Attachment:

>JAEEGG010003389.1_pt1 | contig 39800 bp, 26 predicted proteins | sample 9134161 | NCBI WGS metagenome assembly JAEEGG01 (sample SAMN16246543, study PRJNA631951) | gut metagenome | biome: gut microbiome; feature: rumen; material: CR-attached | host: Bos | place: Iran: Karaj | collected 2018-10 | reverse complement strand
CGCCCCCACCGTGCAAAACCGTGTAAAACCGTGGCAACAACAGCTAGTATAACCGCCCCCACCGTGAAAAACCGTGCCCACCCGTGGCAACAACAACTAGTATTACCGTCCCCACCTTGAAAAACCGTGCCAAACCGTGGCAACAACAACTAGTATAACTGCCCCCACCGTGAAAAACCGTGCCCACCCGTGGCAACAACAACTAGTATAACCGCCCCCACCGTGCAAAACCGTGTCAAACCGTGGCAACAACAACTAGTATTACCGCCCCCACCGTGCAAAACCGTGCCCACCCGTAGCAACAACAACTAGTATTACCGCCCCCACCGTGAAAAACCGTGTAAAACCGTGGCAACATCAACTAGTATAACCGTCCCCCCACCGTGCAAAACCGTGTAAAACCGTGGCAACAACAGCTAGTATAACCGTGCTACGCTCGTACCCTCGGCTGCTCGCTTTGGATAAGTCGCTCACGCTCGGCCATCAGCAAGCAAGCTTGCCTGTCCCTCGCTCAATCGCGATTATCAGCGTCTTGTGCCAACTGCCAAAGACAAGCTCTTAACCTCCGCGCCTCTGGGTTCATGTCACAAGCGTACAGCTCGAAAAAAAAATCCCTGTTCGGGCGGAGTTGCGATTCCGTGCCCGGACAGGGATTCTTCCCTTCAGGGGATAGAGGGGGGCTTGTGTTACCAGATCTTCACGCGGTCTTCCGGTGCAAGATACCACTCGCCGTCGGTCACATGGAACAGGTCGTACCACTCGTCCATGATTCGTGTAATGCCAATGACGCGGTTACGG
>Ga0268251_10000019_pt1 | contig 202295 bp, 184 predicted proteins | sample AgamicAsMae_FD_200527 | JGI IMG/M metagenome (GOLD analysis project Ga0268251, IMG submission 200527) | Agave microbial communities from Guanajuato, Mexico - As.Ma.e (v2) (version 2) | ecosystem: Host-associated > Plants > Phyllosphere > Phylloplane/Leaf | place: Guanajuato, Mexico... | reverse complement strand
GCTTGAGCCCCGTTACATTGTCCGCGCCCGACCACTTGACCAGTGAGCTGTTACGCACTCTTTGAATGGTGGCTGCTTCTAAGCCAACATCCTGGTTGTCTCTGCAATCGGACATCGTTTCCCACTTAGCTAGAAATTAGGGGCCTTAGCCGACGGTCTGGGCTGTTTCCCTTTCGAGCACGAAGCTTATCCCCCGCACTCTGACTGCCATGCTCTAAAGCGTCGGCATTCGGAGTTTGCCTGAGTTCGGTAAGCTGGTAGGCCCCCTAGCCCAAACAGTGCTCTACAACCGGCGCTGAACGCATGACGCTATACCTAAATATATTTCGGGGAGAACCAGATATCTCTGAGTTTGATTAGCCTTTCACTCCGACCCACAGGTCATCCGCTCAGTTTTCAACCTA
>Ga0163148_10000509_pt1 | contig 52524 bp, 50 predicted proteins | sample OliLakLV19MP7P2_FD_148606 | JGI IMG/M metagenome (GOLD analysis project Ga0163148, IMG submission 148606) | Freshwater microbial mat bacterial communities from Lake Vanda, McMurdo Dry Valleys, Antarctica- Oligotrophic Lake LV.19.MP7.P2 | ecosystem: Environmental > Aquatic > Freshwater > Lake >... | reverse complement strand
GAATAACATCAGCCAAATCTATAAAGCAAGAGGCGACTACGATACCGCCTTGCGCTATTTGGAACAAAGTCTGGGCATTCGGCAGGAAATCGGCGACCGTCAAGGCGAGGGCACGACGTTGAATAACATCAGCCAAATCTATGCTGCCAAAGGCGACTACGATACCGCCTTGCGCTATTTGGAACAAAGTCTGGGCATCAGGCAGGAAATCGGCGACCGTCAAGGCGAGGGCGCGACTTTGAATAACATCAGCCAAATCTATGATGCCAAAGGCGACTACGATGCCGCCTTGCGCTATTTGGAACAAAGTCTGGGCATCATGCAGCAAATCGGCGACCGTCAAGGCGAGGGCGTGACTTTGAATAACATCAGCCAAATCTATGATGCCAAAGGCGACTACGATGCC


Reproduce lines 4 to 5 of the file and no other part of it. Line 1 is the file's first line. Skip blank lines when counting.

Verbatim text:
GCTTGAGCCCCGTTACATTGTCCGCGCCCGACCACTTGACCAGTGAGCTGTTACGCACTCTTTGAATGGTGGCTGCTTCTAAGCCAACATCCTGGTTGTCTCTGCAATCGGACATCGTTTCCCACTTAGCTAGAAATTAGGGGCCTTAGCCGACGGTCTGGGCTGTTTCCCTTTCGAGCACGAAGCTTATCCCCCGCACTCTGACTGCCATGCTCTAAAGCGTCGGCATTCGGAGTTTGCCTGAGTTCGGTAAGCTGGTAGGCCCCCTAGCCCAAACAGTGCTCTACAACCGGCGCTGAACGCATGACGCTATACCTAAATATATTTCGGGGAGAACCAGATATCTCTGAGTTTGATTAGCCTTTCACTCCGACCCACAGGTCATCCGCTCAGTTTTCAACCTA
>Ga0163148_10000509_pt1 | contig 52524 bp, 50 predicted proteins | sample OliLakLV19MP7P2_FD_148606 | JGI IMG/M metagenome (GOLD analysis project Ga0163148, IMG submission 148606) | Freshwater microbial mat bacterial communities from Lake Vanda, McMurdo Dry Valleys, Antarctica- Oligotrophic Lake LV.19.MP7.P2 | ecosystem: Environmental > Aquatic > Freshwater > Lake >... | reverse complement strand